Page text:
Volkswagen Used Software to Illegally Alter Emissions, Says Legal Expert

Last month, a legal expert in Austria revealed to the European Court of Justice that vehicles under the Volkswagen Group continue to use illegal technology to manipulate emissions. Similar to the defeat devices in the Dieselgate scandal in which VW was involved, the software is capable of detecting when a vehicle was to undergo lab testing.

According to the Court of Justice of the European Union (CJEU) adviser, the software can only be considered safe and legal if it is used to prevent sudden and serious damage to the vehicle’s engine. The software that VW installed in the cars is said to have used altitude and temperature to lower nitrogen oxide (NOx) emissions. It manipulates a valve that allows exhaust gases coming from the engine outlet to recirculate. This leads to lesser combustion temperatures and lower NOx emissions.

However, consumers believe that the software is a defeat device because at altitudes over 1,000 metres and heat levels outside the temperature range of 15 to 33°C, the software immediately shuts off the valve. The set range and altitude setting do not work with real-world driving conditions in these regions seeing that the topography and the annual temperature of Austria and Germany do not fit with the device’s settings. As such, it is regarded as a defeat device since, as stated, its settings do not take into consideration real-world driving conditions.

Volkswagen’s latest emissions software is called the EGR or exhaust gas recirculation system. It is commonly used in the automotive industry and has been recognised as a nitrogen oxide emissions reduction system since 2005. This is one of the reasons why the German car manufacturer argued that the software is permitted by law.

The CJEU adviser, however, reiterated that emissions-rigging technology or software is illegal even if it was used to stop engine clogging or ageing. This was mandated through a court ruling in December 2021.

VW’s latest emissions scandal has been referred to the Austrian courts and ruling is expected in more or less six months.

Diesel emissions scandal

This development is the latest challenge that Volkswagen has to hurdle after the Dieselgate scandal that unfolded in September 2015. The U.S. Environmental Protection Agency accused VW of fitting their diesel vehicles with defeat devices that hid real emissions levels during testing. The software detects when a lab test is about to happen and it then brings down emissions to legal levels. In reality, however, the vehicles release NOx emissions that go beyond the safe and permissible limits when driven on actual roads.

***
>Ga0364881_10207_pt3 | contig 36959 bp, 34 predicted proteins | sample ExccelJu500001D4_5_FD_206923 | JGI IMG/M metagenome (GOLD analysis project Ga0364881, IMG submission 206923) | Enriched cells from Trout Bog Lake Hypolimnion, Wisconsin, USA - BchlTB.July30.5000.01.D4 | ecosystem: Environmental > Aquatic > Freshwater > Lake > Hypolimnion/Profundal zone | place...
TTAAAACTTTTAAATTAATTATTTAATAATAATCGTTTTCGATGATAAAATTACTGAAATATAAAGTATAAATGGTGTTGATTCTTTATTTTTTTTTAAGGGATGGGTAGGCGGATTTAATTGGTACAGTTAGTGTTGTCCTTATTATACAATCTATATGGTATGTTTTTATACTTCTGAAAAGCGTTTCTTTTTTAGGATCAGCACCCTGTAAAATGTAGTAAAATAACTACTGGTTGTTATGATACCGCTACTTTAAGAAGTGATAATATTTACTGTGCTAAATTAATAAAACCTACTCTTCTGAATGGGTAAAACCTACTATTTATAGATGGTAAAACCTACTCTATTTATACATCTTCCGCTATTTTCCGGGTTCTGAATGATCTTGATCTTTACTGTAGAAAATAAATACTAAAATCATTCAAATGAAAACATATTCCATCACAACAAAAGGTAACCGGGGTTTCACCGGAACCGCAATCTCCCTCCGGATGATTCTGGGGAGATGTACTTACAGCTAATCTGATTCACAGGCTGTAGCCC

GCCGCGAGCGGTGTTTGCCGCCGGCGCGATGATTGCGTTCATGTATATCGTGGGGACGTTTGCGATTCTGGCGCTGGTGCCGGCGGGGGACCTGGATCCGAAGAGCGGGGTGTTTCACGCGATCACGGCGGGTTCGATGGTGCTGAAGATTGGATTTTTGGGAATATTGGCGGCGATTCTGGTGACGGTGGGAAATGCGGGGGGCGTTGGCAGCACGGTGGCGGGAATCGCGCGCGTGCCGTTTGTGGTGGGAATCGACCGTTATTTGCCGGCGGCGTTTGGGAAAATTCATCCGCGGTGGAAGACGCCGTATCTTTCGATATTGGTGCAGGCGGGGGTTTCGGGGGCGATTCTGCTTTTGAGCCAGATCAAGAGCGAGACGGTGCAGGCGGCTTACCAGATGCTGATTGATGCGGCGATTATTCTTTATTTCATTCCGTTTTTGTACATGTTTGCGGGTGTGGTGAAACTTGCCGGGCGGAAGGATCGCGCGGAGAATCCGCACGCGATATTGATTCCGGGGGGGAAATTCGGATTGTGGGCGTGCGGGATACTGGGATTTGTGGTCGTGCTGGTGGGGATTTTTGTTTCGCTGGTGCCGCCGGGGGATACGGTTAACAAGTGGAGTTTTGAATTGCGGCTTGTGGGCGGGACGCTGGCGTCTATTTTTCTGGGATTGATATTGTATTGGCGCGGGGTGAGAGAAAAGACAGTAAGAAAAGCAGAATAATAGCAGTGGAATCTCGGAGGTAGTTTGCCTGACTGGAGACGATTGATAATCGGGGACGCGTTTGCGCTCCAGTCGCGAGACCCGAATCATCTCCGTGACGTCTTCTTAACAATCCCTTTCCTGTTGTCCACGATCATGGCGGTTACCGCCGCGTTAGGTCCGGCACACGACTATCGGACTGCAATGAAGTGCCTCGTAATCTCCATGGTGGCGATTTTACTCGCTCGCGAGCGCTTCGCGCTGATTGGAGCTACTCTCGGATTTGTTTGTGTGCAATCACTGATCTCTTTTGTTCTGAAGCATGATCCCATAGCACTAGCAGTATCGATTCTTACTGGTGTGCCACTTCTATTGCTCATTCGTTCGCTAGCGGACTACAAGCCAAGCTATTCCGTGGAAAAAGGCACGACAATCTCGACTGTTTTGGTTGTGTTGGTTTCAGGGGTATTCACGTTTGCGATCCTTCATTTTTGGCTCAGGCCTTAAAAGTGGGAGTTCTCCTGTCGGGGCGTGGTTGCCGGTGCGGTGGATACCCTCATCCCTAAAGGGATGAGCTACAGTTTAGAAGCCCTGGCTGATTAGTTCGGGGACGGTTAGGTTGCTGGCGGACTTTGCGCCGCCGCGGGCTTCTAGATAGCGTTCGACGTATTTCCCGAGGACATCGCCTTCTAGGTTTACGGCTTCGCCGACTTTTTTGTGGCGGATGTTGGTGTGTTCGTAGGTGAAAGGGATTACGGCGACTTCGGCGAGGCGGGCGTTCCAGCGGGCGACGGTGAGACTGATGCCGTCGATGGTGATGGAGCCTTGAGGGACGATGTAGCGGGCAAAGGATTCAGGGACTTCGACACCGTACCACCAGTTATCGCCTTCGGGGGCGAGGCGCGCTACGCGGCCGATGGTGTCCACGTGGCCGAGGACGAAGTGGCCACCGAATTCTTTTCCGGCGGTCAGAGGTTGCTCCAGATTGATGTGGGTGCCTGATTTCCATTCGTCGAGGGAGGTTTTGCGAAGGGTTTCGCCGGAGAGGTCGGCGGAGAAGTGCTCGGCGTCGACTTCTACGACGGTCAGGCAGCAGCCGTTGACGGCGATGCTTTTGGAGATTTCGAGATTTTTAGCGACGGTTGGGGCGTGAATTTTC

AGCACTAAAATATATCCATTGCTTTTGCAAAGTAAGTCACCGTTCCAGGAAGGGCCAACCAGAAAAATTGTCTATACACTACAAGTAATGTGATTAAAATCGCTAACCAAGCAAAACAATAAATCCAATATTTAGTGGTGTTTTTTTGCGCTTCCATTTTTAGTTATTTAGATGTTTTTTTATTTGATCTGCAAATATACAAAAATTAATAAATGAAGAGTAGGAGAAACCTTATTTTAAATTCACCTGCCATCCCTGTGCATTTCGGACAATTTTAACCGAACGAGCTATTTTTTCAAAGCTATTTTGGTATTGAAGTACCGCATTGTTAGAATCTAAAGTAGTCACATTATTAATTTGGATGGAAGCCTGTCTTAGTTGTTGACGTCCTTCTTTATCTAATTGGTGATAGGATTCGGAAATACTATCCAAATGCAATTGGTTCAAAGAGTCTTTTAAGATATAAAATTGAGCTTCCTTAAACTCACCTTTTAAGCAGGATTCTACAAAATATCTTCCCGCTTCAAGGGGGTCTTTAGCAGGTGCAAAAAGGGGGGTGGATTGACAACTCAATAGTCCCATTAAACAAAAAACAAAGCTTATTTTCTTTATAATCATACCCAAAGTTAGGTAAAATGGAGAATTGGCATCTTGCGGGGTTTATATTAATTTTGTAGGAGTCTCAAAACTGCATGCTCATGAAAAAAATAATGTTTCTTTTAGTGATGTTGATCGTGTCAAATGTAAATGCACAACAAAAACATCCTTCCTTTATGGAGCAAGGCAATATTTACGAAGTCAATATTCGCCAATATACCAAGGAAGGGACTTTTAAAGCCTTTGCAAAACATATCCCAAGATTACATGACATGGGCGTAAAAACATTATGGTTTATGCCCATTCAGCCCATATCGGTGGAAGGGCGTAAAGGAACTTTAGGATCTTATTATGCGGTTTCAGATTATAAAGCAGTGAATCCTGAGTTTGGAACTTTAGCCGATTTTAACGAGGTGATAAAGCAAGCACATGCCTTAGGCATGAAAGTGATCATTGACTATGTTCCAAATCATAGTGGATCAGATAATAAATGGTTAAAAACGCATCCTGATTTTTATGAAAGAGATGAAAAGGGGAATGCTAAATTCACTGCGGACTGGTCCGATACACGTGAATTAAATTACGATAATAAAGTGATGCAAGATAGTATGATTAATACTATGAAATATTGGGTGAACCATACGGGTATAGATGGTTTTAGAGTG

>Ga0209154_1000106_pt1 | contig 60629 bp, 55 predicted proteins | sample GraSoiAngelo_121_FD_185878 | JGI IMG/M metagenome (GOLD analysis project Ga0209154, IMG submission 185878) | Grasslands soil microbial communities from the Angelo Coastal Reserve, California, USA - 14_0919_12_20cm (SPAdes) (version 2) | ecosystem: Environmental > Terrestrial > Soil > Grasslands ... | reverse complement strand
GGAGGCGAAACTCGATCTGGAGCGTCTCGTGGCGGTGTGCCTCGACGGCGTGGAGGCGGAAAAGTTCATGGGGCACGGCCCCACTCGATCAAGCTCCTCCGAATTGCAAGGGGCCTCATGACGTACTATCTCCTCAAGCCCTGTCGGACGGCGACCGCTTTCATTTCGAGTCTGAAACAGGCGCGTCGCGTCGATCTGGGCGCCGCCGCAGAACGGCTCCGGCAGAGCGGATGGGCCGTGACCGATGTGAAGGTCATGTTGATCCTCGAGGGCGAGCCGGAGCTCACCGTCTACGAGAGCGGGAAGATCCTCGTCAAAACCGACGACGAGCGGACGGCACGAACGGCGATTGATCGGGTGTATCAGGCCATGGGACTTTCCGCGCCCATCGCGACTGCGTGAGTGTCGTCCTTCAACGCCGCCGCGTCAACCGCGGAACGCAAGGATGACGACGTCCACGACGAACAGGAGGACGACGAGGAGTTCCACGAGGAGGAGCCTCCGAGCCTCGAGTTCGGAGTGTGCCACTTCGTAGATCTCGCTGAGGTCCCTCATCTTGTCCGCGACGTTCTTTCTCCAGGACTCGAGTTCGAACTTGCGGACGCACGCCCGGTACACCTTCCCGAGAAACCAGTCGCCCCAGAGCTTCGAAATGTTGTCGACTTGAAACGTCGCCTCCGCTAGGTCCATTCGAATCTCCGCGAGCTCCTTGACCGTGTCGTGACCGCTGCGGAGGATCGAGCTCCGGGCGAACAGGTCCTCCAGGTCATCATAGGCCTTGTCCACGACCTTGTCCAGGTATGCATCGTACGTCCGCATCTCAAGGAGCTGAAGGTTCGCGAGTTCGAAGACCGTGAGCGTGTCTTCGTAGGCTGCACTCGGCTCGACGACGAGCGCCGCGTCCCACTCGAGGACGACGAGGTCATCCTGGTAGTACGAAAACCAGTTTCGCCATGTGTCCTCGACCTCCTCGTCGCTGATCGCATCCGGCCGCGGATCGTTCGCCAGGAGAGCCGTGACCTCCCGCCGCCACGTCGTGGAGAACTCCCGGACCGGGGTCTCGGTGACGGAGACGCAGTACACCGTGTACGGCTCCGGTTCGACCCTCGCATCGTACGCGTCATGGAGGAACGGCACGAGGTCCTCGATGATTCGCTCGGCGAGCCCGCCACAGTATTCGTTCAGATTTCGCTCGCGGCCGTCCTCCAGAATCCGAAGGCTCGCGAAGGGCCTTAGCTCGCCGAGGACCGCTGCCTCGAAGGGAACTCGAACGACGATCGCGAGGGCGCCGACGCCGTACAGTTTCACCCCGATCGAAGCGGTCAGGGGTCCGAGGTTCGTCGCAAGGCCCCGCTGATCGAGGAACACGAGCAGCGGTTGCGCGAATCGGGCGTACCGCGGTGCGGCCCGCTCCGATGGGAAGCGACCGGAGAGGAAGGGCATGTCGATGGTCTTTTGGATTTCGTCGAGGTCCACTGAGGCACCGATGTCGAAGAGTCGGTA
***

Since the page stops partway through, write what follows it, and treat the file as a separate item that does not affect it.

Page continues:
Volkswagen has spent more or less £26 billion (or €31.3 billion) and recalled thousands of cars that were allegedly fitted with defeat devices. This year, VW is expected to settle payments totalling to at least £1.017 billion (or €1.2 billion).

Aside from VW, other car makers have also been implicated in the emissions scandal. There’s the Mercedes Dieselgate scandal, which first broke in 2016 but is still going on up to this day. BMW, Alfa Romeo, Vauxhall, Fiat, Peugeot, Nissan, Citroën, Suzuki, Jeep, Renault, and Ford are also alleged to have used cheat software in several of their diesel vehicles.

The diesel emission scandal is an important matter because it affects not only automobile consumers but the environment and human health as well. NOx, the gases emitted by the affected vehicles is a combination of toxic gases nitric oxide (NO) and nitrogen dioxide (N). They are responsible for the formation of smog, acid rain, particulate matter (PM), and contribute to the development of ground-level ozone.

These pollutants cause a variety of illnesses, specifically respiratory issues like asthma and aggravated asthma, breathing problems, reduced lung function, chronic headaches, corroded teeth, appetite loss, and eye irritation. In severe cases, exposure to nitrogen oxides, and specifically PM2.5 found in particulate matter, can lead to severe lung problems leading to permanent lung damage, chronic breathing problems, and cancer.

If a person with lung disease or cardiovascular problems is constantly exposed to NOx, the devastating effects can lead to premature death. Such is the case of Ella Kissi-Debrah, the nine-year-old girl who died in London because of air pollution.

Along with her mother Rosamund, Ella walked to school every day, passing by an area with heavy air pollution. Not long after, she started fainting, going in and out of the hospital, and had several seizures. After an investigation, the coroner ruled Ella’s death as caused by air pollution.

NOx or nitrogen oxides also affect vegetation and cause significant damage on plants and animals. It can also trigger mental health issues such as anxiety and depression.

What you can do

If you believe that your vehicle has a defeat device installed, do your part in reducing toxic emissions by getting in touch with your manufacturer. If you have a Mercedes-Benz, for example, you can ask if your vehicle model is in the list of Mercedes diesel emissions scandal. If it is, expect your manufacturer to send you a recall notice.

You’ll also have to find a team of emissions experts that can help you process your emission compensation claim in the best way possible. Work with any of the teams at if you want to increase your chances of filing a successful claim.